Region: 2 - UK
Length: 101 minutes
English 2.0 Stereo
English 5.1 Surround
Japanese 2.0 Stereo
Japanese 5.1 Surround
'What would you do if you could "leap" backwards through time?'
The Girl Who Leapt Through Time follows Makato, a tomboyish highschool girl, who gains the ability to time leap. Like any seventeen year old she sets about changing important things, like improving her grades, preventing accidents and ensuring that her little sister doesn't eat her pudding. But she soon realises that her actions have consequences and that changing the past is not a simple as it first seems.
The Girl Who Leapt Through Time is a definitely a must-see for anime fans. The product of director Mamoru Hosoda, art director Nizo Yamamoto (both of whom once worked for Studio Ghibli), character designer Yoshiyuki Sadamoto and adapted from the novel by Yasutaka Tsutsui this film is a moving work of art, just what animation should be.
Makato is a tomboyish, seventeen year old girl. She doesn't get very good grades, she's always oversleeping and she's pretty feisty. Making her a wonderful character to behold, and a refreshing change from most anime girls her age. Her two best friends are Kousuke, her dependable, hardworking and loyal friend, and Chiaki, who is fun loving, a slacker but still very loyal to his friends.
Makato's day goes from bad to worse as she oversleeps, sets fire to a classroom, fails a test and finally on her way home is hit by a train. But what saves her? Just moments before she falls in the chemistry lab and lands on a strange nut shaped object. As she soars through the air in front of the fast approaching train, time begins to slow until finally it stops, and is suddenly spinning backwards. Makato "time leaps" back to just moments before and her life is saved. What should she do with her new found power? What would any teenager do? She tries to fix her life, but learns along that way that things are never that easy.
The Girl Who Leapt Through Time started off as a novel by Yasutaka Tsutsui, publishing in a Japanese magazine from 1965 to 1966. Since its publication it has been adapted into several live action films, a drama, manga and also a handful of theatre performances. The story is incredibly well done, the characters seem realistic and alive, and you grow very attached to them. The voice actors for both the sub and dub do an excellent job, and at times you really feel for the character and believe them, especially at one point in a heart wrenching scene when Makato is crying and screaming after her friend Kousuke. The dub only changes a few lines, and it makes perfect sense when they do and it doesn't remove anything from the scene or seem at all out of character. The music, composed by Kiyoshi Yoshida, and theme composed and sung by Hanako Oku, fit the film perfectly so that even if listened to out of context, they flood your mind with memories of the story.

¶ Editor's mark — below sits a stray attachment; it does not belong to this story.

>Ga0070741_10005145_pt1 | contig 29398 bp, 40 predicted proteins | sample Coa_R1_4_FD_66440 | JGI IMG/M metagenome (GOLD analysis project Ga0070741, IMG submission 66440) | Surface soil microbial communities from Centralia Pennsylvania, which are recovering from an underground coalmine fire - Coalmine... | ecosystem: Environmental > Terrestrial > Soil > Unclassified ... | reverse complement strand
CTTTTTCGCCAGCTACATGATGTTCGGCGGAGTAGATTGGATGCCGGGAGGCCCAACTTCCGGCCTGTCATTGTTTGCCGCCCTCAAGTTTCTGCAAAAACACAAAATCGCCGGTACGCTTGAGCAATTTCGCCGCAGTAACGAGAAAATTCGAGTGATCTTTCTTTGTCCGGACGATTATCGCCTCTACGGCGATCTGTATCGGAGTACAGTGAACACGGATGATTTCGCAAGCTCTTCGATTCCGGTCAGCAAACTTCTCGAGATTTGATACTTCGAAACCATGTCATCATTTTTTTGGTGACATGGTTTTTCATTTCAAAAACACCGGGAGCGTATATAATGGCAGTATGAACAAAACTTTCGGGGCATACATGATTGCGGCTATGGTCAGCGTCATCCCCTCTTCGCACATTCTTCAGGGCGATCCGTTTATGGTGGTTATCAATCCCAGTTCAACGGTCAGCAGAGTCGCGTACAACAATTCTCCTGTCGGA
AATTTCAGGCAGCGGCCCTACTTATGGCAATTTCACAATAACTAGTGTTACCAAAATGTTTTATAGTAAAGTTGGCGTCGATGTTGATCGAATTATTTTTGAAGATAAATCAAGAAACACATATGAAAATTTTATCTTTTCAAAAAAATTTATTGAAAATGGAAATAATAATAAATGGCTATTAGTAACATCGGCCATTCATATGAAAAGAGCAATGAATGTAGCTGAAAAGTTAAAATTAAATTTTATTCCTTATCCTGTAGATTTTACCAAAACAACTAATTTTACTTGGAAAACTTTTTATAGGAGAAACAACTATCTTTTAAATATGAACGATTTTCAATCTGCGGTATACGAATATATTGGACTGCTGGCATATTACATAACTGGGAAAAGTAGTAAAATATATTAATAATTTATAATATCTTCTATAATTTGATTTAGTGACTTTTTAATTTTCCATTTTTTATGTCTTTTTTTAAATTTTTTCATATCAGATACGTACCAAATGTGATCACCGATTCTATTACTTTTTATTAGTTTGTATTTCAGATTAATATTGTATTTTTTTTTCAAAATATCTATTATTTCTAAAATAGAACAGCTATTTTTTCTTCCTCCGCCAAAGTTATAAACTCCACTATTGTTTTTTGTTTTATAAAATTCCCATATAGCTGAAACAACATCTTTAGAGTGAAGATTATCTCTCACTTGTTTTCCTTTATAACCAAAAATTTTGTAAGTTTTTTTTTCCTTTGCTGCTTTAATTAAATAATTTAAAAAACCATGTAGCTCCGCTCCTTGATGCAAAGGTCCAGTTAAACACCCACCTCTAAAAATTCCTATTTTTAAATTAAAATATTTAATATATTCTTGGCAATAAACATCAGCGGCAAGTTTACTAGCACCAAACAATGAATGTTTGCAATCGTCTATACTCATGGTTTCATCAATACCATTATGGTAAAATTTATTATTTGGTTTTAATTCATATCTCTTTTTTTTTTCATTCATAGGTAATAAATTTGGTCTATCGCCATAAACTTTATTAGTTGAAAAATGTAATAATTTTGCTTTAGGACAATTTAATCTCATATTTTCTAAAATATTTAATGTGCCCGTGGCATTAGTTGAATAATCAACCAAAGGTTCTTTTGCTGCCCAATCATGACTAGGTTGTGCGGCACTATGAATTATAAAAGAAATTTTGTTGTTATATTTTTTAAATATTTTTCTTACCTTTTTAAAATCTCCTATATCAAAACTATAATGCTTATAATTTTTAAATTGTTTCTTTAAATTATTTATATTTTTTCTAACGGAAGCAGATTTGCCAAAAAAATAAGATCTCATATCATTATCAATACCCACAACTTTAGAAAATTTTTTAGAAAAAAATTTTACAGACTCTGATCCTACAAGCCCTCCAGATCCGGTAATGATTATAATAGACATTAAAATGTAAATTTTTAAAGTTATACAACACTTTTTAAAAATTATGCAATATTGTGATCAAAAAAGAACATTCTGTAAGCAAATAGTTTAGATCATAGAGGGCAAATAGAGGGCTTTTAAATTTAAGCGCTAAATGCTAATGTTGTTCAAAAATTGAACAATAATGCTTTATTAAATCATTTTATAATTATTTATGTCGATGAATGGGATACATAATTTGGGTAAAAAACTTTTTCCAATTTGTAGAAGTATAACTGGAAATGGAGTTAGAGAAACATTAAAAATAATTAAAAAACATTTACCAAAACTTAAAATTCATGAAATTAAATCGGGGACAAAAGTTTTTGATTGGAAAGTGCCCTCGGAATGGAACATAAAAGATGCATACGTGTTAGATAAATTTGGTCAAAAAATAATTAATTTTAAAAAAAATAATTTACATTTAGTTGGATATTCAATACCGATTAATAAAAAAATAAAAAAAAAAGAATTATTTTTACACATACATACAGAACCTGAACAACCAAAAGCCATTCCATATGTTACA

The animation style is perfect, and the director himself explains in the commentary that they wanted a clean, crisp animation. The characters don't even cast shadows the vast majority of the time, but this doesn't mean that the characters aren't realistic. The animators pay attention to some very intricate movements, especially during running scenes as the characters hands move just how a person's do, rather than simply using a typically animated running style like a lot of anime does; not to mention the high level of individuality in even the background characters. It's this attention to detail that makes the film so special, and the characters really come to life.
The extra features are very much worth watching, especially the commentary. The Behind the Scenes is interesting, and getting to see the faces behind the voices at the Premier Event, and hear them talk a little about their experiences during the making of the film was great.
It's hard to fault this film, the only downside really being that some things are left unexplained such as the Aunt. However, I hope that these things are explained in the novel, or in the others mediums the novel was adapted to. If not, then we will simply never know, and maybe that is the point.
It's amazing to think that this film didn't do well at the box office, but it's not surprising that it has since received many awards and a great reception from film festivals. The Girl Who Leapt Through Time won the Gertie Award for the best animated feature film, Animation Grand Award and "Animation of the Year" at the Tokyo International Anime Fair, amongst others. If you haven't seen it yet, then get hold of a copy to experience how great this film is for yourself.